- ISIL creates all-female brigade to terrorize women into following Sharia law
- ISTOOK: Obama wants to be impeached
- Obama to Latin leaders: Help with border
- Military bans troops from Baptist church event honoring ‘God’s Rescue Squad’
- ‘Pocket drones’: U.S. Army developing tiny surveillance tools for the next big war
- Belgian cafe posts sign: Dogs allowed, but Jews stay out
- Gen. Dempsey: Pentagon studying Russian readiness plans not viewed ‘for 20 years’
- John McCain: Botched, two-hour execution of murderer is ‘torture’
- House GOP ready to move border bill
- Bomb squad called after live WWII artillery washes on Cape Cod beach
Hackers shopping malware network
Suspected of backing Iran
Question of the Day
A hacker group calling itself the Iranian Cyber Army is assembling a network of infected computers, and selling it to cybercriminals to spread spam and malicious software, according to security researchers.
Aviv Raff, of the computer security firm Seculert, told The Washington Times that the group was exploiting a vulnerability in WordPress, a popular blogging software program, to gain control of unsuspecting Internet users’ computers and add them to its network — known as a botnet, or robot network — of infected machines. He said the botnet, one of hundreds controlled by hacker gangs and cybercrime syndicates all over the world, could be used to launch cyber-attacks against Tehran’s enemies.
Most researchers regard the Iranian Cyber Army (ICA) as “hacktivists” — politically motivated pro-Iranian hackers — and there is no evidence they are linked to the Tehran government. Almost a year ago, a group using that name attacked U.S.-based social networking platform Twitter, and then Chinese search engine Baidu, briefly diverting visitors to those Web pages to a different page decorated with an Iranian flag, nationalist slogans and anti-U.S. and anti-Israel images.
He said his firm was trying to identify the geographical origin of the attacks, but such tracing is notoriously difficult in cyberspace, where hackers can launch attacks from computers they control half a world away from their own location.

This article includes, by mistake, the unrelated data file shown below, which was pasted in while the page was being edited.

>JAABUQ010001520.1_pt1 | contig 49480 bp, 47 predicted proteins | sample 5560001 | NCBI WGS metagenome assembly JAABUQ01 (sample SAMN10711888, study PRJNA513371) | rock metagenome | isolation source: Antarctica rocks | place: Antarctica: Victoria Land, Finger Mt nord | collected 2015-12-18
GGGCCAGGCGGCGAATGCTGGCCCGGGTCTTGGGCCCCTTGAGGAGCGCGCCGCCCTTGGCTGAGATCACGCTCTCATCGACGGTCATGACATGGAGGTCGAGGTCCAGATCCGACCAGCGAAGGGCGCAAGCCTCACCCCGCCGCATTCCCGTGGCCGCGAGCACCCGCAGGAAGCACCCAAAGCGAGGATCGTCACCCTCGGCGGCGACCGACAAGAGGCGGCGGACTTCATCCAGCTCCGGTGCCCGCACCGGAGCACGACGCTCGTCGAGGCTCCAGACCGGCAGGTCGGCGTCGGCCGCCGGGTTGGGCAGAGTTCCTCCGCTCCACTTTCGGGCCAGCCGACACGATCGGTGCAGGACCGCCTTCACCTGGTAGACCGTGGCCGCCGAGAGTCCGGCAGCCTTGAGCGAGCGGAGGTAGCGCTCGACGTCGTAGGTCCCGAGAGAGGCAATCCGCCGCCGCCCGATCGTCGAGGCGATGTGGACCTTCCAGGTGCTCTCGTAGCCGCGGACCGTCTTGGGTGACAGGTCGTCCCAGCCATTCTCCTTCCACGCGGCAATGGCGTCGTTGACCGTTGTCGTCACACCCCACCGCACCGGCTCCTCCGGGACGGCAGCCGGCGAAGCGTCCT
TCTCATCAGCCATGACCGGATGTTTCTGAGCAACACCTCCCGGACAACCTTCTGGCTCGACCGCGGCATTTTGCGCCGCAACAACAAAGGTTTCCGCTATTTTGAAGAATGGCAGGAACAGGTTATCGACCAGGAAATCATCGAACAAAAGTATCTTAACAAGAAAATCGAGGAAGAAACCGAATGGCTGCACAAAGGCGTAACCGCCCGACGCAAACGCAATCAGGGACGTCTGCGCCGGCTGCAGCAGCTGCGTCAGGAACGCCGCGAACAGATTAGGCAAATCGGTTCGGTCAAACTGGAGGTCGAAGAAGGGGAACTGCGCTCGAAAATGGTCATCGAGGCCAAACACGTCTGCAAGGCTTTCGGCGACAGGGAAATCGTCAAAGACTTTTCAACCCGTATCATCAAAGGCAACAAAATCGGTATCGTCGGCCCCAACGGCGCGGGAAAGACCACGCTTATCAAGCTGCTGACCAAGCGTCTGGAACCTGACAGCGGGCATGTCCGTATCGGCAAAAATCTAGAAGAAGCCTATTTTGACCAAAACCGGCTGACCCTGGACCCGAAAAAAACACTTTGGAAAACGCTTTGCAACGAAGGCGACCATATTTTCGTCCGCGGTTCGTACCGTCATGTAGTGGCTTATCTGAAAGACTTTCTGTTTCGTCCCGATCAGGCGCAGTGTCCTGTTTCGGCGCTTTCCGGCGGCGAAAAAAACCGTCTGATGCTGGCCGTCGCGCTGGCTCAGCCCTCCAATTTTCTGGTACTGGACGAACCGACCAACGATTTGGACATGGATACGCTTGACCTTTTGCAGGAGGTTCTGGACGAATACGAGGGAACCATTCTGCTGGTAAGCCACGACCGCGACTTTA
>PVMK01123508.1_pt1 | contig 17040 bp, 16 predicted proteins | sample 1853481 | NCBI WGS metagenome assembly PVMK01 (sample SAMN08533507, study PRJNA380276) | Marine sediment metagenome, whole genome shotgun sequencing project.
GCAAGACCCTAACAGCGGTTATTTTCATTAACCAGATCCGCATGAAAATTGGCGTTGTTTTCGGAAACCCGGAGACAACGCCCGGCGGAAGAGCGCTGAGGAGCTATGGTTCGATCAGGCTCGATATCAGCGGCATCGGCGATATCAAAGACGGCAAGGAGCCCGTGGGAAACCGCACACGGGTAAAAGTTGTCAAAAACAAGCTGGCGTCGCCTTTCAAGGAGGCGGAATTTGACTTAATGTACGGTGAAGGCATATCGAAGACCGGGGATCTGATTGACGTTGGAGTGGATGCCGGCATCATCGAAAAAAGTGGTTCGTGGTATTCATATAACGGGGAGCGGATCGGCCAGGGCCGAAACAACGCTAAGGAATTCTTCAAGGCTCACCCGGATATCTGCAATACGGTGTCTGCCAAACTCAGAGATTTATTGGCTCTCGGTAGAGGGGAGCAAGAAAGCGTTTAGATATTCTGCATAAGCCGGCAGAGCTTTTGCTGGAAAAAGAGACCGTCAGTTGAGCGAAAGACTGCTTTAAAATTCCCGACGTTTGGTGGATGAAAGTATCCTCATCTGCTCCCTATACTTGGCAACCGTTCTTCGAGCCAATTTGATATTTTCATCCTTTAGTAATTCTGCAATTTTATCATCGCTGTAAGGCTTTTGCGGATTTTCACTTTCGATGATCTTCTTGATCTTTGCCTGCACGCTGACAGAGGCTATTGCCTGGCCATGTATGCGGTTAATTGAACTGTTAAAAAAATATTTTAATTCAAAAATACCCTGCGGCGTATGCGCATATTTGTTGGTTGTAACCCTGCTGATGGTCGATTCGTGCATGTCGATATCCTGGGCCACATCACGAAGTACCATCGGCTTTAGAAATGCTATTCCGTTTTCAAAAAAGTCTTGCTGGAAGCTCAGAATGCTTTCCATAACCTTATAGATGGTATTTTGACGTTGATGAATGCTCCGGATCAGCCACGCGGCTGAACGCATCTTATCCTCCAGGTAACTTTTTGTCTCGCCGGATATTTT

“At the moment, there is no way of knowing who these people really are,” said Jason Glassberg, of the computer firm Casaba Security.
“They could be Iranians,” he told The Times. “It could just as easily be a 13-year-old in New Jersey.”
Politically motivated cybervandalism like the ICA defacement of the Twitter and Baidu sites is relatively common, and usually no more than a nuisance. For example, Islamic hacker groups, many of them apparently based in Turkey, defaced Danish websites after a newspaper there published cartoons of the Prophet Muhammad in September 2005.
But ICA’s most recent hack appears to be much more aggressive, said Mr. Raff. He said European newsblog site TechCrunch, and “hundreds” of other smaller sites that use WordPress had been compromised over the past two months. Visitors were surreptitiously redirected to a hacker-controlled website, where they were infected with a so-called Trojan downloader — a kind of malicious software that allows hackers to take control of the user’s computer.
The Trojan was placed on the visitors’ computers by exploiting well-known vulnerabilities in several widely used software packages, including Adobe PDF, Java and Internet Explorer.
Seculert linked the ICA to the WordPress-based attacks through an e-mail address that was also referenced in the Twitter defacement attack. The firm’s researchers found the Web page ICA was using to control its botnet, and noted that their Trojan software appeared to be infecting thousands of computers an hour.
Given that the vulnerabilities ICA is using are known and that anyone whose computer software was properly patched and up to date would be immune, Mr. Raff said it was “scary to see that people are still getting infected” at such a rate.
He estimated that millions of computers could be in the ICA botnet, but other analysts downplayed those figures.
“You can’t really assume a constant rate of infection,” said Steven Adair of the Shadowserver Foundation, a volunteer group of security professionals that tracks illicit activity on the Internet. He added that the estimate also might involve multiple counting of computers that had been infected more than once.
“I would say that estimate is likely on the high side,” he said.
© Copyright 2014 The Washington Times, LLC. Click here for reprint permission.
About the Author
TWT Video Picks
By Mark Davis
The nation founders, the Lone Star State thrives
- Rahm Emanuel: Send illegal immigrant shelter kids to Chicago
- 'Pocket drones': U.S. Army developing tiny spies for the next big war
- U.S. evacuates embassy in Libya amid violent clashes between militias
- ISTOOK: Obama wants to be impeached
- 'We're coming for you, Barack Obama': Top U.S. official discloses threat from ISIL terrorists
- NAPOLITANO: What if our democracy is a fraud?
- Obama: U.S. should 'embrace an economic patriotism that says we rise or fall together'
- CANNON: With Russia, different airline crash, same results
- Joan Rivers: CNN should be 'ashamed' of its Israel, Gaza reporting
- Obama orders Pentagon advisers to Ukraine
Obama's biggest White House 'fails'
Celebrities turned politicians
Athletes turned actors
20 gadgets that changed the world
Fighting in Iraq